Abe Koogler ’02  The Dramatists Guild of American has selected Abe for the prestigious 2019 Lanford Wilson Award. This award is presented annually to a dramatist, based primarily on their work as an early career playwright. Abe has produced plays that include Aspen Ideas (upcoming at DC’s Studio Theatre), Fulfillment Center (Manhattan Theatre Club), Kill Floor (LCT3), and Lisa, My Friend (Kitchen Dog Theatre). He has previously received an Obie Award for Playwriting and the Weissberger Award. Written by NWS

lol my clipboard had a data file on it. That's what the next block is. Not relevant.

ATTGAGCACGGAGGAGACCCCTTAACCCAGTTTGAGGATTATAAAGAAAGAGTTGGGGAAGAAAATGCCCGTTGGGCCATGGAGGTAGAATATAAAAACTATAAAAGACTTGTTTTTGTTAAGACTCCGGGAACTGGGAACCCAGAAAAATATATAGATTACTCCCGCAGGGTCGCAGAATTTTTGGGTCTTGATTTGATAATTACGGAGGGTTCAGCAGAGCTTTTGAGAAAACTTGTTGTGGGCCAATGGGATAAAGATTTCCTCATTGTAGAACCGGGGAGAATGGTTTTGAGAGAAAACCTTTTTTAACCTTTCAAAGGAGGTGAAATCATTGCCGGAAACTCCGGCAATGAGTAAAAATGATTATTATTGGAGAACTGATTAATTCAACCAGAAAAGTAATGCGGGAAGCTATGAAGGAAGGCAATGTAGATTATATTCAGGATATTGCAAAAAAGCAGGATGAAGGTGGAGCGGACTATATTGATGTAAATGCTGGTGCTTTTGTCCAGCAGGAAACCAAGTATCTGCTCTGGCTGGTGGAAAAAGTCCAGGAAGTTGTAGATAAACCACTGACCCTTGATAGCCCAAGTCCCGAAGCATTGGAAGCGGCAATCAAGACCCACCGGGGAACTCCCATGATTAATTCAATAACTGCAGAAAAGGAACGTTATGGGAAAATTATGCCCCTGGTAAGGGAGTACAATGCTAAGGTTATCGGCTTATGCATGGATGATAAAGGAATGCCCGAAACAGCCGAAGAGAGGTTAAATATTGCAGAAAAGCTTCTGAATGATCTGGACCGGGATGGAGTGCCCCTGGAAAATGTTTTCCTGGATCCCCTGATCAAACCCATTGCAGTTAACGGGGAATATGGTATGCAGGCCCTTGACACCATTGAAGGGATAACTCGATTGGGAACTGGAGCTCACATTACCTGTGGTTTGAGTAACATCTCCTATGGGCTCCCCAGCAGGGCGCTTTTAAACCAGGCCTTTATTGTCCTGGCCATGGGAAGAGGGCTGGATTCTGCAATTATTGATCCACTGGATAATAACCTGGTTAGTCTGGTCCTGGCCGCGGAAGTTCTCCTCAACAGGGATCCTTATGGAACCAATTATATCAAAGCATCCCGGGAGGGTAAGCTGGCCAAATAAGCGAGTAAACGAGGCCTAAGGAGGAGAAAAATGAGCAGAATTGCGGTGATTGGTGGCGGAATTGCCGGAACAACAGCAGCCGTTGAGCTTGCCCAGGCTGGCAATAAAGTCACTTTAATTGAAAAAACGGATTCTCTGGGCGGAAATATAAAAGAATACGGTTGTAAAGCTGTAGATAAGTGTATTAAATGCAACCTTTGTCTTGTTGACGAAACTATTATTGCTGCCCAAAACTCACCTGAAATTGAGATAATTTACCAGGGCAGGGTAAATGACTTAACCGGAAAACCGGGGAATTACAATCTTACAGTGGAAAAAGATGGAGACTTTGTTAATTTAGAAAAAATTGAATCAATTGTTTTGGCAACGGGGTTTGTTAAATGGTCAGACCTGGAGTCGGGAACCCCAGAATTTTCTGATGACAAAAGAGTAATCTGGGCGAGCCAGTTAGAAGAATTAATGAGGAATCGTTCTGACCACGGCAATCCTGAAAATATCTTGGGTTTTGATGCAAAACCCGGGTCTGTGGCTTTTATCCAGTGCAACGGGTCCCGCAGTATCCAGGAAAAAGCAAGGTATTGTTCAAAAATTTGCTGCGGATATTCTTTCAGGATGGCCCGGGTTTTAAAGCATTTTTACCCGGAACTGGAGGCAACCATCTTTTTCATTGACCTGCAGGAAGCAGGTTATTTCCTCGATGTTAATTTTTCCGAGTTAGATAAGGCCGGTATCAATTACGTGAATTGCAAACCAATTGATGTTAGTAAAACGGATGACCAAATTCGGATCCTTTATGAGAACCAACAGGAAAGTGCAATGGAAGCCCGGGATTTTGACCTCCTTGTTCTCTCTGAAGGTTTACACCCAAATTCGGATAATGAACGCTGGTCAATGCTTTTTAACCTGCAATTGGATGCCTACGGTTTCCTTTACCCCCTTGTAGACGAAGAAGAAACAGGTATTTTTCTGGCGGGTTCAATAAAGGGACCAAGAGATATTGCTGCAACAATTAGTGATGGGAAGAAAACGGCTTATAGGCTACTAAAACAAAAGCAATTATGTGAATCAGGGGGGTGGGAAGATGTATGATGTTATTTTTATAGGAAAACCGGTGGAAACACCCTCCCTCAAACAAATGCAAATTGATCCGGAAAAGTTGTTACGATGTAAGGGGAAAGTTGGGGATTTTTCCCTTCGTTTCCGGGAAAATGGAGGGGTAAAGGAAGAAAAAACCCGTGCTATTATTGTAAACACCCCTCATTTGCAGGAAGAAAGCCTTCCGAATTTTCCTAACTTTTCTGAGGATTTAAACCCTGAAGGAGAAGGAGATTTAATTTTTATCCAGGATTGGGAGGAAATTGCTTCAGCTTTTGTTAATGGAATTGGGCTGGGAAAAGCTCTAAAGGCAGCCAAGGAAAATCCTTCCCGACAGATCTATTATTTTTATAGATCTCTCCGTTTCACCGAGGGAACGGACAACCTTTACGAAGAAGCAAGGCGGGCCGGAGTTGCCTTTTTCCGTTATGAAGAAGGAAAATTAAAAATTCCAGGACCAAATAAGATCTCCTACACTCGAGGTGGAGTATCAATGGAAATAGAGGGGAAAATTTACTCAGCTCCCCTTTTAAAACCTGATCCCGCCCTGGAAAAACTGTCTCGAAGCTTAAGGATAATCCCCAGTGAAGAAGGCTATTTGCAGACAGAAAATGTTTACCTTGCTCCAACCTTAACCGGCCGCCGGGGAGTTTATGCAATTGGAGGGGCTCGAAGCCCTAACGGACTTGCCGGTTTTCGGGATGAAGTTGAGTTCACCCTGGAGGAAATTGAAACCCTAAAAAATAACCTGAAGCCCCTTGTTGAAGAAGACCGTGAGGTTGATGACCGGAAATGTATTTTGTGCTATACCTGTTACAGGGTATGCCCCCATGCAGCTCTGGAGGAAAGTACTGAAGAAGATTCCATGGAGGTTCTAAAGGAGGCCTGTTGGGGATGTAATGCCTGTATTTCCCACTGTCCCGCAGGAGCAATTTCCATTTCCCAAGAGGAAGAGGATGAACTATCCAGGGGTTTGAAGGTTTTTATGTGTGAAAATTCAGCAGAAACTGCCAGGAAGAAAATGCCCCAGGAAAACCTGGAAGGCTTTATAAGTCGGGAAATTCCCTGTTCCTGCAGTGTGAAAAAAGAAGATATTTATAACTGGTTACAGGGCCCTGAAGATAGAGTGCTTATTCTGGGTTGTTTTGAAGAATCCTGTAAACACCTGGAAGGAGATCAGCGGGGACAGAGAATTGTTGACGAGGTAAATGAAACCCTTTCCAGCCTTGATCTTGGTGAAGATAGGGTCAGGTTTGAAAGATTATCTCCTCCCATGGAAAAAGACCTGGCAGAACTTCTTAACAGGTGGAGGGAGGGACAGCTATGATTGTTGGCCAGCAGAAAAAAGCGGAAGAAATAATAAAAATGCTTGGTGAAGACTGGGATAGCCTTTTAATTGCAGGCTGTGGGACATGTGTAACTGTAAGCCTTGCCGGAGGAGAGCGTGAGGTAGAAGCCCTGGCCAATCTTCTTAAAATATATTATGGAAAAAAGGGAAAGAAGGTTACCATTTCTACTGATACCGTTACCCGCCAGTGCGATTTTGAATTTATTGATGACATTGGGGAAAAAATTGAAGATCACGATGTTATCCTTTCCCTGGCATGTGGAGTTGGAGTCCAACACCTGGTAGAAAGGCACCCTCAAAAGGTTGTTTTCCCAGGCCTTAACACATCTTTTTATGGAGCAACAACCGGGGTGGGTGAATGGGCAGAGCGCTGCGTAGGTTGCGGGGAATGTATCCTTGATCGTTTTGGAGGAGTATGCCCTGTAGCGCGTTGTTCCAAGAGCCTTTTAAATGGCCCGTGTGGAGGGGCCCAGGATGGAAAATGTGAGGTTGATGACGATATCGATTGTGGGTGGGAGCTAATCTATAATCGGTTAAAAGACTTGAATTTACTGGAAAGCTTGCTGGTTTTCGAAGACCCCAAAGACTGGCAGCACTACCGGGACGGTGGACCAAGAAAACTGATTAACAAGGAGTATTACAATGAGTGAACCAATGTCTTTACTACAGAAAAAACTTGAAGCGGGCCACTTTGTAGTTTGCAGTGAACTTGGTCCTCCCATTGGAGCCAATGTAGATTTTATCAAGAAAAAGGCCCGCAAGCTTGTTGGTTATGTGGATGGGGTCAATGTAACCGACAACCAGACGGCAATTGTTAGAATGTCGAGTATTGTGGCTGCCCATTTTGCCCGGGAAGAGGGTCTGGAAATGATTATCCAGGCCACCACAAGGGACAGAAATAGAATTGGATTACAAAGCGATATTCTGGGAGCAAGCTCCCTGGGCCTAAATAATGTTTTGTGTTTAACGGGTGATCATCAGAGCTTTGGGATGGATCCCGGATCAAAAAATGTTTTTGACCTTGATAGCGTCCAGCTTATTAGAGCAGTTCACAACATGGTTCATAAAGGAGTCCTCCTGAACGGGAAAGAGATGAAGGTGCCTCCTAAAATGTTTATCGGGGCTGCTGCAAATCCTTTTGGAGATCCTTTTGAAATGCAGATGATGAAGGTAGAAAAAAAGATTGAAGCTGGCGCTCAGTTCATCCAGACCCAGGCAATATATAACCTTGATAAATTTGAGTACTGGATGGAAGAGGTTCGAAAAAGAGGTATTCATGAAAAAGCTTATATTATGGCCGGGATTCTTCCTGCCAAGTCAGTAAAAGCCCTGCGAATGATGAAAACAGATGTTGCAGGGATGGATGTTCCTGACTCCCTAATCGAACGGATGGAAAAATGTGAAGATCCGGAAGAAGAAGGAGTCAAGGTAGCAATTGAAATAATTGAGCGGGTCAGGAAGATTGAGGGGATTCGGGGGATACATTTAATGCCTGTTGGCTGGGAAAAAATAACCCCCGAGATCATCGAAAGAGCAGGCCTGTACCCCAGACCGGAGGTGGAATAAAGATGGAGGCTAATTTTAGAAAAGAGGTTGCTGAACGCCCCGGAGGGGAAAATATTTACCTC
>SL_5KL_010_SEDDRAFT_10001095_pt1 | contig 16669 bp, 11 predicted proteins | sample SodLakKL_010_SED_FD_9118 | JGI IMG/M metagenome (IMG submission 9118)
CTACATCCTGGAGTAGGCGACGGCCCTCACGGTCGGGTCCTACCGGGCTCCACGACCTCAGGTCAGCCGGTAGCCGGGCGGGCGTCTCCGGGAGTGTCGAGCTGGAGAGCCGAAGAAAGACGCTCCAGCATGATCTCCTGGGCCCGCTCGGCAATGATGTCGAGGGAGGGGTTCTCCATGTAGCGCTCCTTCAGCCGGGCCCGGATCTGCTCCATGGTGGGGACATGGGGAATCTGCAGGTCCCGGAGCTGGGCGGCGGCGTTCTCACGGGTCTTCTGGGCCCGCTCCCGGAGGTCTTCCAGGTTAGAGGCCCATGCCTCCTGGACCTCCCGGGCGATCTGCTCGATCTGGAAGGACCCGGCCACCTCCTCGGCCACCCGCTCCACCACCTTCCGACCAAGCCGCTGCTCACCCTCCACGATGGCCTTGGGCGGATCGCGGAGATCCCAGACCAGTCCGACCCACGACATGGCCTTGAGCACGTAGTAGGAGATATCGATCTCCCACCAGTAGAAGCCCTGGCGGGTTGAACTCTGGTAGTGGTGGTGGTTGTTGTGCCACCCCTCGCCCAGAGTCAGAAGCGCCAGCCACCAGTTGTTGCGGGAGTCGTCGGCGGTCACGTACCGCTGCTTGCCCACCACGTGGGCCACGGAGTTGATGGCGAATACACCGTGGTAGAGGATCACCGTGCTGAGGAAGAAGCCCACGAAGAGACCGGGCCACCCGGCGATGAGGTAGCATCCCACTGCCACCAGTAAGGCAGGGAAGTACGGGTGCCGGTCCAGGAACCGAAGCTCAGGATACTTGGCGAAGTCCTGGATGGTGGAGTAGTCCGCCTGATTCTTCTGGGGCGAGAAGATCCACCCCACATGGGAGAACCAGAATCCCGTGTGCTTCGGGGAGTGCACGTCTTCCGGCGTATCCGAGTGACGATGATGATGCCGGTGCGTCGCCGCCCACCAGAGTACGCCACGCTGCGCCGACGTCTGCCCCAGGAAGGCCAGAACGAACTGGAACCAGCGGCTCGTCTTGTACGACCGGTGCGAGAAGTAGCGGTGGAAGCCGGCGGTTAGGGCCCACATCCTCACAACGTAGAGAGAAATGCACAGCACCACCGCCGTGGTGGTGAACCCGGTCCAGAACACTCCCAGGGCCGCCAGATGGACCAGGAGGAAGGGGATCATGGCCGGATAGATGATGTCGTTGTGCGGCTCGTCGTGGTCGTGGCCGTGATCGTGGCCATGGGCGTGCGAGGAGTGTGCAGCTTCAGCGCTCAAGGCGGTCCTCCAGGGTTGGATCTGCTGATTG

Paul Fields ’05 Paul joined Adaptive Biotechnologies about a year ago as a computational biologist. Adaptive Biotechnologies is a Seattle biotech company that aims to translate the genetics of the adaptive immune system into diagnostics and therapeutics to improve patients’ lives and outcomes. “I work directly with partners to analyze and interpret the output of our technology to get the most biological insights and benefits. It is an exciting field and there are constantly new directions to explore.” Laney Rupp ’05 Laney is a core organizer for a social justice project through Michigan Youth Violence Prevention Center (MI-YVPC). The MI-YVPC is studying the effects of vacant property improvements on violence, property crimes, and intentional injuries in three U.S. cities: Flint, Michigan, Youngstown, Ohio, and Camden, New Jersey. The Center is focusing on supporting work that engages residents, particularly youth, in caring for properties in their neighborhoods by mowing, planting gardens, or doing other “greening” activities. Written by NWS.